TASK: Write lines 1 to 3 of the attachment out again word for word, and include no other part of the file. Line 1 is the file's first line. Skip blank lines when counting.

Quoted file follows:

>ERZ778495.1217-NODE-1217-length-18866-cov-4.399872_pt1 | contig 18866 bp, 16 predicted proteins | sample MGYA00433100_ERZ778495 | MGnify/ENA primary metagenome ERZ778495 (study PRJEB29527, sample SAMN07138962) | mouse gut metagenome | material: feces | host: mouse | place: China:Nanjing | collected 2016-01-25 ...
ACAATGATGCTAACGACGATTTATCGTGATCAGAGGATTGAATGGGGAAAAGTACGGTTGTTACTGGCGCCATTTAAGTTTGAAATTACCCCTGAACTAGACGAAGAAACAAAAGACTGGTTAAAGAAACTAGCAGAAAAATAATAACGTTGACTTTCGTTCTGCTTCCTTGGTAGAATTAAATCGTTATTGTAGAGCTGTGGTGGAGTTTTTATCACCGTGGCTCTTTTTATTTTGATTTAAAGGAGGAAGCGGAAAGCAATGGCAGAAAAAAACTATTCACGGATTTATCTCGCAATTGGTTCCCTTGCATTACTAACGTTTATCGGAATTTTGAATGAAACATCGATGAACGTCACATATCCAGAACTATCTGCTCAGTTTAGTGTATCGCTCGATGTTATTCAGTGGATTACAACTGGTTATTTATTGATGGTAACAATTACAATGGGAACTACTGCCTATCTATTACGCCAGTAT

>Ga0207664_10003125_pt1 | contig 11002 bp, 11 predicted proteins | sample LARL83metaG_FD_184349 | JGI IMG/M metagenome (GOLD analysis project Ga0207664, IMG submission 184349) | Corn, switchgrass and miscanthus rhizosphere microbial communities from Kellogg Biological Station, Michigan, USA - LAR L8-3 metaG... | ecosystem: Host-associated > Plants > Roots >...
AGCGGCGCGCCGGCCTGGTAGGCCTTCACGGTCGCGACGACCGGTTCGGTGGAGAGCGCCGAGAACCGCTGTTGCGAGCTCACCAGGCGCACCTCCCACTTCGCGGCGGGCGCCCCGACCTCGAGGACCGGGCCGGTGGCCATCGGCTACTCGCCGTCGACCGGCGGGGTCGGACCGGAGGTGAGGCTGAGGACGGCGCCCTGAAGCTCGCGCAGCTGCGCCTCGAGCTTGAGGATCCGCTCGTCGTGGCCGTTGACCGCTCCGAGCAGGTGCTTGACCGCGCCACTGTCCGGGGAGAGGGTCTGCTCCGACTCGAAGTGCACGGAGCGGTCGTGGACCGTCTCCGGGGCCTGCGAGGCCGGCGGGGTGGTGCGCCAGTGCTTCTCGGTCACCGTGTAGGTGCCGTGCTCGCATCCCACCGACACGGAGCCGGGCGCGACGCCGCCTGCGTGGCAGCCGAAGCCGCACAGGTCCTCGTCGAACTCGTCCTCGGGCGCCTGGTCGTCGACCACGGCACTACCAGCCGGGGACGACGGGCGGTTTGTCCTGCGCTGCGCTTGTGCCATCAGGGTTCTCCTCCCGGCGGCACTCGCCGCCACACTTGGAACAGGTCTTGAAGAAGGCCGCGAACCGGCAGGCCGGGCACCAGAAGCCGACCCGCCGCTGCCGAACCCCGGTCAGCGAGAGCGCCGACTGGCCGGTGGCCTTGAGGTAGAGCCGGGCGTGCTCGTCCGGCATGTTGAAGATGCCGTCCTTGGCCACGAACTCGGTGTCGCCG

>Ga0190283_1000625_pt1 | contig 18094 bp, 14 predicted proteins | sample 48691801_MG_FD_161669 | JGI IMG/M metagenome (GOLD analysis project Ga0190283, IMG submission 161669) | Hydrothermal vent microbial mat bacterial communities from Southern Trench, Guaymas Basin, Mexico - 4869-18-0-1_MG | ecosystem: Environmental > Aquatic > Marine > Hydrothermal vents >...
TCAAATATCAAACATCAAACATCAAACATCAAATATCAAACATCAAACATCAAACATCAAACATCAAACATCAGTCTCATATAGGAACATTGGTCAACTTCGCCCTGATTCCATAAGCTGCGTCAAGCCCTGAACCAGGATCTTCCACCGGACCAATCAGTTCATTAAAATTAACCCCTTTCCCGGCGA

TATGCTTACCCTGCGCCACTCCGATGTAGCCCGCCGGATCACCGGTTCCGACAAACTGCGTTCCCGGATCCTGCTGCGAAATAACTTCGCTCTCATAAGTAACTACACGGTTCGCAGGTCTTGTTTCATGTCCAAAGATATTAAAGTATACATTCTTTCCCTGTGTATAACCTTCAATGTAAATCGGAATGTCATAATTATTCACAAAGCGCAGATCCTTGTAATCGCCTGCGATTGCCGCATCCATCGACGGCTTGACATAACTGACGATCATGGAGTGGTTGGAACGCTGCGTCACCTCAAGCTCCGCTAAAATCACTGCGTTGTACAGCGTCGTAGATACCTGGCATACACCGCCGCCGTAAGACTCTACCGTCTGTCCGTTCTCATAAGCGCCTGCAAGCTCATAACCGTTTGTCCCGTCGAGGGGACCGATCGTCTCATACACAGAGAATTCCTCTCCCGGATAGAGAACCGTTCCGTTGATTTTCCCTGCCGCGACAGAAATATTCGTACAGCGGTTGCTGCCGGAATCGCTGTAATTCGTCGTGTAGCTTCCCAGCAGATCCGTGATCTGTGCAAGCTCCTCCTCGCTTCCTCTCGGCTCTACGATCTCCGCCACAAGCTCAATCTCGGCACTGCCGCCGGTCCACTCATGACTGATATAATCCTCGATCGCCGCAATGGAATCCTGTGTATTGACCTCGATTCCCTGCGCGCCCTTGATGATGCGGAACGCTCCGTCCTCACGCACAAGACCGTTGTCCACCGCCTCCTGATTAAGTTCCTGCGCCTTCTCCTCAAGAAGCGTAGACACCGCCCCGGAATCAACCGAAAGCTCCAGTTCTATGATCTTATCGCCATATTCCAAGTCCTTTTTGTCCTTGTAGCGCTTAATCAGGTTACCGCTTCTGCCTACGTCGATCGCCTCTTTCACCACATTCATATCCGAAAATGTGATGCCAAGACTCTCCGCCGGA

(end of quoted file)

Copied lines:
>ERZ778495.1217-NODE-1217-length-18866-cov-4.399872_pt1 | contig 18866 bp, 16 predicted proteins | sample MGYA00433100_ERZ778495 | MGnify/ENA primary metagenome ERZ778495 (study PRJEB29527, sample SAMN07138962) | mouse gut metagenome | material: feces | host: mouse | place: China:Nanjing | collected 2016-01-25 ...
ACAATGATGCTAACGACGATTTATCGTGATCAGAGGATTGAATGGGGAAAAGTACGGTTGTTACTGGCGCCATTTAAGTTTGAAATTACCCCTGAACTAGACGAAGAAACAAAAGACTGGTTAAAGAAACTAGCAGAAAAATAATAACGTTGACTTTCGTTCTGCTTCCTTGGTAGAATTAAATCGTTATTGTAGAGCTGTGGTGGAGTTTTTATCACCGTGGCTCTTTTTATTTTGATTTAAAGGAGGAAGCGGAAAGCAATGGCAGAAAAAAACTATTCACGGATTTATCTCGCAATTGGTTCCCTTGCATTACTAACGTTTATCGGAATTTTGAATGAAACATCGATGAACGTCACATATCCAGAACTATCTGCTCAGTTTAGTGTATCGCTCGATGTTATTCAGTGGATTACAACTGGTTATTTATTGATGGTAACAATTACAATGGGAACTACTGCCTATCTATTACGCCAGTAT

>Ga0207664_10003125_pt1 | contig 11002 bp, 11 predicted proteins | sample LARL83metaG_FD_184349 | JGI IMG/M metagenome (GOLD analysis project Ga0207664, IMG submission 184349) | Corn, switchgrass and miscanthus rhizosphere microbial communities from Kellogg Biological Station, Michigan, USA - LAR L8-3 metaG... | ecosystem: Host-associated > Plants > Roots >...